Unlike many Americans, Wall Street always votes its self-interest -- and donates to it as well. In 2008, when the Republicans were dead in the water because of George Bush's policies, the financial interests backed Obama and the Democrats. The Dems can't be bought quite as easily as the PTR but they were the only game in town at that point. Wall Street did get several of its own into important positions of power: Larry Summers and Tim Geitner come to mind. They also got continuation of Bush's bailout under the cover of a Democratic administration. And, what they didn't get, which made them warm and fuzzy, was not a single prosecution for financial malfeasance.

But that was then, this is now. By approximately an 8-to-1 margin individuals in the financial community favored Republican PACs or the Romney campaign over Democratic PACs and the Obama campaign. One doesn't know for sure how corporations contributed since PACs don't have to report that, but I think it is safe to say that their proportions would be, if anything, even more tilted toward the PTR. No surprise here since the financial industry is very anxious to suppress Dodd-Frank which, though relatively week, is a major deterrent to its quest to return to pre-Great-Recession days of totally inadequate oversight.

Wall Street is also in love with its captive party, the TeaScreamers. While many people, including the TeaScreamers themselves, believe that the Tea Party is fighting the elite and the wealthy and their bailed out banks, the Wall Street money knows better. Here is some documentation of the many contributions they have made to the Screamers; in particular, the reactionary Koch brothers are big supporters.

Here in Massachusetts, Republican Senator Scott Brown is in a close re-election campaign with Elizabeth Warren. Brown is a canny politician who anticipated Warren's challenge by actually voting for Dodd-Frank after working very hard to water it down as much as possible -- for example, by removing a big chunk of the so-called "Volcker Rule" that would have limited big banks' ability to invest government-backed funds in speculative ventures (e.g. hedge funds): a sort of weakened Glass-Steagull Act. Wall Street understands this, and is supporting Brown in a lop-sided way over Warren.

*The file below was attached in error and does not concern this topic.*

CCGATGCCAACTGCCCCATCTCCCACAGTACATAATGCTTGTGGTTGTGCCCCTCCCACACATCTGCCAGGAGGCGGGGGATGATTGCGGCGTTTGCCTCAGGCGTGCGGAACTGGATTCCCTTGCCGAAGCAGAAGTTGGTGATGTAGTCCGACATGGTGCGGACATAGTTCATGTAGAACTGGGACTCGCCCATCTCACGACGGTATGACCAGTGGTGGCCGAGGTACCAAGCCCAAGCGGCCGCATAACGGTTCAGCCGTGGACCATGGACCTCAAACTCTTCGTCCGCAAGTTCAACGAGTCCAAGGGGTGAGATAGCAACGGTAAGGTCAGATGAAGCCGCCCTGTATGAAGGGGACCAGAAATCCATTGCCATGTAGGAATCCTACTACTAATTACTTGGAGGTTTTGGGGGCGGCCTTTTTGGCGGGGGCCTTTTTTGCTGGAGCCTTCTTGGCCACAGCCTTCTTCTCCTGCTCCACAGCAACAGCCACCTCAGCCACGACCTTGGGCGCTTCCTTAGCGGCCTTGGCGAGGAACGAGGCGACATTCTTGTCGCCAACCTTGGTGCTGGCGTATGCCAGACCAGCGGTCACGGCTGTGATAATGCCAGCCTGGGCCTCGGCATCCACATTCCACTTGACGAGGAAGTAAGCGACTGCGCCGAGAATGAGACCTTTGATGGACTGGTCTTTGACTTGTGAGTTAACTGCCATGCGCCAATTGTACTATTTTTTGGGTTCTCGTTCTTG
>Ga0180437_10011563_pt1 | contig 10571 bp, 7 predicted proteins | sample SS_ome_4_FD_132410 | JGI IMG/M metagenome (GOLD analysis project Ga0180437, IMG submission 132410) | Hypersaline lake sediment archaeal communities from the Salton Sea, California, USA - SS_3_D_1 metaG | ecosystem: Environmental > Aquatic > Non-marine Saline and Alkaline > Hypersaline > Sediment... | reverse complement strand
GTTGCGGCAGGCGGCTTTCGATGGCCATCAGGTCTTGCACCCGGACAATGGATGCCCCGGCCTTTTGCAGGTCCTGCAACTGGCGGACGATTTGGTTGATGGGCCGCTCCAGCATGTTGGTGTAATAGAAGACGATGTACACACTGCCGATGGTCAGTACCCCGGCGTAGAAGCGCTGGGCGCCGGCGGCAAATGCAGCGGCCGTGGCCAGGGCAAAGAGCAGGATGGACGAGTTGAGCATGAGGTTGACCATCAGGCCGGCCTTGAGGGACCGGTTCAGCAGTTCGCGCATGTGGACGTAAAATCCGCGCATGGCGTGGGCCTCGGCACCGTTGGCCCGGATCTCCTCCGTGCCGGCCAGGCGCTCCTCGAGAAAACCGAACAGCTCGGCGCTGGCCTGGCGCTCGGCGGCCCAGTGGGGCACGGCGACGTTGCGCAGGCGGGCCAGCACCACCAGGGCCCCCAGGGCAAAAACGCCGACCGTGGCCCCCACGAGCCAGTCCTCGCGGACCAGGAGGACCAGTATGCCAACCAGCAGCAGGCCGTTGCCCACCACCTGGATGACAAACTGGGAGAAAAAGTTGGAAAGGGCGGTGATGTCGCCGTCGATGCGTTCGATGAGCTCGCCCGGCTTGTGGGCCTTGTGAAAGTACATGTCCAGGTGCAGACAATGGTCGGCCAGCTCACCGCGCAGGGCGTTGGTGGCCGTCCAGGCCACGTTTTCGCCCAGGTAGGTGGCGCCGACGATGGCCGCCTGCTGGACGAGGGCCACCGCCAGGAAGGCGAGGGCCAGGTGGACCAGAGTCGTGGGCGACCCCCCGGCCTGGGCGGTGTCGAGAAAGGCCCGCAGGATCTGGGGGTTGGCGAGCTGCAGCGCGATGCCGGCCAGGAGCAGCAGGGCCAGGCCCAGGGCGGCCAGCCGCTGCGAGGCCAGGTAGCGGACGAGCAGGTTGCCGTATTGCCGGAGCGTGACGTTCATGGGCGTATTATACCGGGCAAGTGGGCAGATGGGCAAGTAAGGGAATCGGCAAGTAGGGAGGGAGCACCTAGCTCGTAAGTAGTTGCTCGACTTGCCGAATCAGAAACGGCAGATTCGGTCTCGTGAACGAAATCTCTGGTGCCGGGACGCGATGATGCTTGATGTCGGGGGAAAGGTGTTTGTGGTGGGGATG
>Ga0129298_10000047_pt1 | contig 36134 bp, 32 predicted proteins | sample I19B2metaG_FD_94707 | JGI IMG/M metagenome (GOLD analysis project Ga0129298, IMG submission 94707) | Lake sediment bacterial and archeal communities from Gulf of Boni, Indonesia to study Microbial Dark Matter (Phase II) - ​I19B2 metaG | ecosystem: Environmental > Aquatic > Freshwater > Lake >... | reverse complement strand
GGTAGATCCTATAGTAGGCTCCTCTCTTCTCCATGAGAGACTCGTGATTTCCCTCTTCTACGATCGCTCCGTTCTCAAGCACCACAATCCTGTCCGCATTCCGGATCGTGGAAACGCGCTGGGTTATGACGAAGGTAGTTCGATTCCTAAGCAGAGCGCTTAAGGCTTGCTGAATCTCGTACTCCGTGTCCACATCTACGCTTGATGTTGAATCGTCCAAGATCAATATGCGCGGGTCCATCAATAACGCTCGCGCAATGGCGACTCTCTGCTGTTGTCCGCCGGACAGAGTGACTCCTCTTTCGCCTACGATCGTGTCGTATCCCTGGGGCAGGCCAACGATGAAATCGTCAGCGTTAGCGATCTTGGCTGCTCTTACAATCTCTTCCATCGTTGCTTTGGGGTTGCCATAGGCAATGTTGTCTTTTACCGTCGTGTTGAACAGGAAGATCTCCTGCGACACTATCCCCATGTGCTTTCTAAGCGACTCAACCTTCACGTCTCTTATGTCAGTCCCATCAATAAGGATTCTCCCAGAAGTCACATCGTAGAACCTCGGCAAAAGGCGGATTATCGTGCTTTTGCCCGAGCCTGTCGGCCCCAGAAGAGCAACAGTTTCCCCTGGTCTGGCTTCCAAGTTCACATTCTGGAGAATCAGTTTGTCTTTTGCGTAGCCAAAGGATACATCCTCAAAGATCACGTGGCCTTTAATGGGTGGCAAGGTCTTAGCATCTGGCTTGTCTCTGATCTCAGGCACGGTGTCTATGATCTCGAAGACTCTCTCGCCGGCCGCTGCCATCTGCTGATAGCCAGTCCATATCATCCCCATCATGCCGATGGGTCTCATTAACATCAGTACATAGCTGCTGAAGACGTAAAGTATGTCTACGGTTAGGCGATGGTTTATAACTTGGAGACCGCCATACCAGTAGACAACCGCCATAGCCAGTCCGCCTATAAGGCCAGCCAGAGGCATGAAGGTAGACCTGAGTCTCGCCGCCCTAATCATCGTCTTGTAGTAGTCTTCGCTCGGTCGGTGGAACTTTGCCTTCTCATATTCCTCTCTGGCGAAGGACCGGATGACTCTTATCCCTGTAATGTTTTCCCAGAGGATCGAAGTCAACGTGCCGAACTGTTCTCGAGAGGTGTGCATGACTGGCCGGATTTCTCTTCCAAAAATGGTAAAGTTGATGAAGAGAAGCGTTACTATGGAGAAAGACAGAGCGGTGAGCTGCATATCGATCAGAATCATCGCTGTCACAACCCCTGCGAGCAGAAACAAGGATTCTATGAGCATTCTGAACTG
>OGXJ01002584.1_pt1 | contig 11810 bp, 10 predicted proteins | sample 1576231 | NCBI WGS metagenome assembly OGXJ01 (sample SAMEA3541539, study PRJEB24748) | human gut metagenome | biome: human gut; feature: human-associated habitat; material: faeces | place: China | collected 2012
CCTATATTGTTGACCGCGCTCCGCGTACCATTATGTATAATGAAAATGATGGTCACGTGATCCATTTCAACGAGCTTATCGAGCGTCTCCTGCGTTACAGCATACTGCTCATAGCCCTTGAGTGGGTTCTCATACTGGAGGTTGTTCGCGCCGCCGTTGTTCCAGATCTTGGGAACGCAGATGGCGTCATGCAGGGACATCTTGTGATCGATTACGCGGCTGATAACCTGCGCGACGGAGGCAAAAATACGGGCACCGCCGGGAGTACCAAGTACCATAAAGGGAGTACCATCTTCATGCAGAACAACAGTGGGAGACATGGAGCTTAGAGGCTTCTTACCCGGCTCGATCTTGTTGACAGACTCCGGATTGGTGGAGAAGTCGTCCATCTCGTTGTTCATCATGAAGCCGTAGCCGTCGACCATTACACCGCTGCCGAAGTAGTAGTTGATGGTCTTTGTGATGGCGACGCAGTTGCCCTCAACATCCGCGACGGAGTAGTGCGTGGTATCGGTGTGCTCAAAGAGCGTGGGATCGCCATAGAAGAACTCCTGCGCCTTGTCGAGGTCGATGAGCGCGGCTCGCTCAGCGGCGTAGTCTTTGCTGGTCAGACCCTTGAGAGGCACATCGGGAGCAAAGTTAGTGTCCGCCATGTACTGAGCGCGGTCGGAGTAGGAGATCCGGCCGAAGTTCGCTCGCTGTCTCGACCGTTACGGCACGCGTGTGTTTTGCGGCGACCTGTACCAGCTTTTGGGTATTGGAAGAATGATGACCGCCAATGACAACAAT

BTW: This is another example of why one shouldn't vote for Republicans, even "moderate" ones. While Brown voted for (a weakened) Dodd-Frank, he is part of the Republican caucus which threatens nearly everything they don't propose with a fillibuster. This threat is the reason why Warren could not chair the Consumer Financial Protection Bureau, authorized by Dodd-Frank and essentially created by her. Brown is an on-again-off-again  advocate of the middle-class, who knows the reality of Massachusetts politics; Warren is the real thing.,

Tuesday, May 1, 2012

A thousand pages!

This is a letter I sent to the NY Times some time ago -- they chose not to publish it.

 Let us stop dignifying foolishness. Here's a metaphor.
The Democrats present a plan for building a large airliner. It contains detailed specifications for the engines and fuel system, for seating, landing gear and cockpit. It spells out carefully safety systems and emergency procedures. Printed, it occupies several thousand pages, bound into a large tome.
At a hearing, the Republicans display this volume with contempt and contrast it with their own plan: a modest single page in which they specify that (1) The plane will carry lots of people, (2) It won't cost much to make, and (3) Its performance will be determined by the market place rather than Big Government safety regulations and other interference.